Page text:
In a year that has seen speculative run-ups for tech stocks on a scale arguably not witnessed since 2000, what has happened with Wunong Net Technology (Nasdaq symbol: WNW) over the last few days might just take the cake.
Wunong, a Chinese online food retailer, priced a 5 million-share IPO on Monday evening at $5. Shares opened on Tuesday at $7.98 and closed at $12.05. Then things got really crazy.
Wunong rose more than 400% on Wednesday to $65.10. Shares blasted off again on Thursday, reaching a high of $160.68 before cooling off a bit and closing at a mere $122.50.
Today’s tape looks quite different: Wunong opened at $101.28 and has seen additional selling pressure since then. As of the time of this article, shares are trading at $81.65, down 33.4% from Thursday’s close.
But while Wunong’s shares are now well off their highs, they’re still hardly a bargain. The company’s market cap stands at a little over $2 billion, which is equal to a whopping 266 times 2019 revenue of $7.68 million.
Does Wunong have a market-leading position to help justify such a nosebleed valuation? Nope. Alibaba (BABA) – Get Report and JD.com’s (JD) – Get Report Chinese online grocery businesses are easily much larger.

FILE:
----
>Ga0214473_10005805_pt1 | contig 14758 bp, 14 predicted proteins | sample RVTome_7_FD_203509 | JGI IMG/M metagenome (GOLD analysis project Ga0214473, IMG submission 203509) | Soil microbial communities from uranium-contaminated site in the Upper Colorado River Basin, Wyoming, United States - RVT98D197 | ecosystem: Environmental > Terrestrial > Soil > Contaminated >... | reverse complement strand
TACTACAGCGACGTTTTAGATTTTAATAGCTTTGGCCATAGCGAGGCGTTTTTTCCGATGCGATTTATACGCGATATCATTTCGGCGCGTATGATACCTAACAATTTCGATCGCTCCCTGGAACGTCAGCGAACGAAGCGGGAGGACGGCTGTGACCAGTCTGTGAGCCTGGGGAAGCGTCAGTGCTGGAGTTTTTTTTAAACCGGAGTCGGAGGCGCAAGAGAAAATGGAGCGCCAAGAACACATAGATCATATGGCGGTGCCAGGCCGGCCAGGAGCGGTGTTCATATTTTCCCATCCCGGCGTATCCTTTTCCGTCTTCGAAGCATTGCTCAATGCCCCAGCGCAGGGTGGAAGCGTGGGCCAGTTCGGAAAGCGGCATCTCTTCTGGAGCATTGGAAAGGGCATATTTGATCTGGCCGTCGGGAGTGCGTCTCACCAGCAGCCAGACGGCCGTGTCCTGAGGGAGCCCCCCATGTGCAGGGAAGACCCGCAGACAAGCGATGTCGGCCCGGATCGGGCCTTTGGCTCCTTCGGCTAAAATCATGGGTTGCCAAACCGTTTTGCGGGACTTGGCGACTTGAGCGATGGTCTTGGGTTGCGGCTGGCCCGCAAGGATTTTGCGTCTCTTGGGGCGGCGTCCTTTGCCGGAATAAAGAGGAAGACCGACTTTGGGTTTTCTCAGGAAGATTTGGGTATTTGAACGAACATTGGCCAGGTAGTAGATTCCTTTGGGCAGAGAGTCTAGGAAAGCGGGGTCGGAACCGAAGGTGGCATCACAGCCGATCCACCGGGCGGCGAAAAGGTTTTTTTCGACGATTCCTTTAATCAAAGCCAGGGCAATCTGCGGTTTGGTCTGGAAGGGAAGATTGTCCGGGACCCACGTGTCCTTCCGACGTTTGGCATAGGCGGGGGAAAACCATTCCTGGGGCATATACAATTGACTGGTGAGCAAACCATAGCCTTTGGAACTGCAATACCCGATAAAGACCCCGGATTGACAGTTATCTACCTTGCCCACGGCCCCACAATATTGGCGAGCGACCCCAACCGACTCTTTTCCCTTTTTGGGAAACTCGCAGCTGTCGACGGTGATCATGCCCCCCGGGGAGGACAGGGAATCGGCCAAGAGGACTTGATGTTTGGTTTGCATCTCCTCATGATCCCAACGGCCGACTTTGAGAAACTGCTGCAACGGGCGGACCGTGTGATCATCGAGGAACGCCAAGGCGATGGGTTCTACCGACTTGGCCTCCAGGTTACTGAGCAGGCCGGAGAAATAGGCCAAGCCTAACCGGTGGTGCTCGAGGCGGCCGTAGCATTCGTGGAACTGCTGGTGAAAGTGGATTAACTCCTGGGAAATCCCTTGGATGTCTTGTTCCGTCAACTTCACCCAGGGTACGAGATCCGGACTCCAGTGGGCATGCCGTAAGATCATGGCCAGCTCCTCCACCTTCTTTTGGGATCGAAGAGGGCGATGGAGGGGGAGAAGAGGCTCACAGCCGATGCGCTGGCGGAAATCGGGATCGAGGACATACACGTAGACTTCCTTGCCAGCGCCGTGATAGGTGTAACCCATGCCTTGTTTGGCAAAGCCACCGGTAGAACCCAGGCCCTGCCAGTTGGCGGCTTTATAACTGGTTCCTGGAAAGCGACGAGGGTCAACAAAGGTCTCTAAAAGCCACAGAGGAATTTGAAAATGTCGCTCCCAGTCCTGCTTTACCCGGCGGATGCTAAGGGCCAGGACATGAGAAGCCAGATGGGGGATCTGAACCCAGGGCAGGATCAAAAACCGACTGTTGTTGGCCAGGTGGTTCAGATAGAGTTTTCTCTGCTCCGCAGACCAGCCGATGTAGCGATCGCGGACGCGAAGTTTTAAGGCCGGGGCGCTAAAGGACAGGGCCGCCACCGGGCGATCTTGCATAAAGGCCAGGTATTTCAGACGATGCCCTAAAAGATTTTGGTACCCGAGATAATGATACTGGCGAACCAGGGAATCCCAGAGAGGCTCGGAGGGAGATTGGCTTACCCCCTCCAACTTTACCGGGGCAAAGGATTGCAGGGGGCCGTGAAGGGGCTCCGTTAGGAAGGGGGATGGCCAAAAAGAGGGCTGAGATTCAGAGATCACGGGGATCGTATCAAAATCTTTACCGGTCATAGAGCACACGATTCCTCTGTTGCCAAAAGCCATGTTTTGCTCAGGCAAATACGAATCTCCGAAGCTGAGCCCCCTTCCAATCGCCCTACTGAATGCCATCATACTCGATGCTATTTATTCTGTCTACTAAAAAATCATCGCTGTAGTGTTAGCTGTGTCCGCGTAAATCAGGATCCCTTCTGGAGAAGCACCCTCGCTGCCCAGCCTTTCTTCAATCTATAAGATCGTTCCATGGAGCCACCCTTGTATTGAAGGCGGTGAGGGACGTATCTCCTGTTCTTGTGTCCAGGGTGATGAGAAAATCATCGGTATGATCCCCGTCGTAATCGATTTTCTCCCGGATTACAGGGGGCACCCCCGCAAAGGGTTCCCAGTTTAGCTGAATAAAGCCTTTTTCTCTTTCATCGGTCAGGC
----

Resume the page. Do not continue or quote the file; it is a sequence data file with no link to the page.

Is Wunong seeing meteoric revenue growth that suggests its forward sales multiples will be far more reasonable? Not quite.
The company’s revenue did grow more than 7-fold in 2019, but that’s because (by its own admission) it only began operations in mid-2018. During the first six months of 2020, revenue rose 22% annually to $2.99 million, while Wunong’s net loss rose to $1.3 million from a year-ago level of $461,000. (source: Wunong’s IPO prospectus)
It’s worth stressing here that such numbers are rounding errors for the likes of Alibaba and JD. Ask senior management at these companies about how worried they are about competition from Wunong, and they might struggle to suppress their laughter.
Nonetheless, “investors” (I believe quotation marks are needed here) bid Wunong more than 3,000% above its Monday IPO price at its peak, and — with shares still up over 1,500% from their IPO price — are still paying astronomical multiples for a niche Chinese online grocery player that’s losing money and doesn’t appear to be growing faster than its much larger rivals.
Clearly, the speculative frenzy surrounding Wunong is far from rational and quite untethered from any measured analysis of its business prospects and future profitability. And at a time when so many other tech stocks have also been seeing parabolic run-ups, tech investors should ask themselves to what extent the same holds true for various other companies.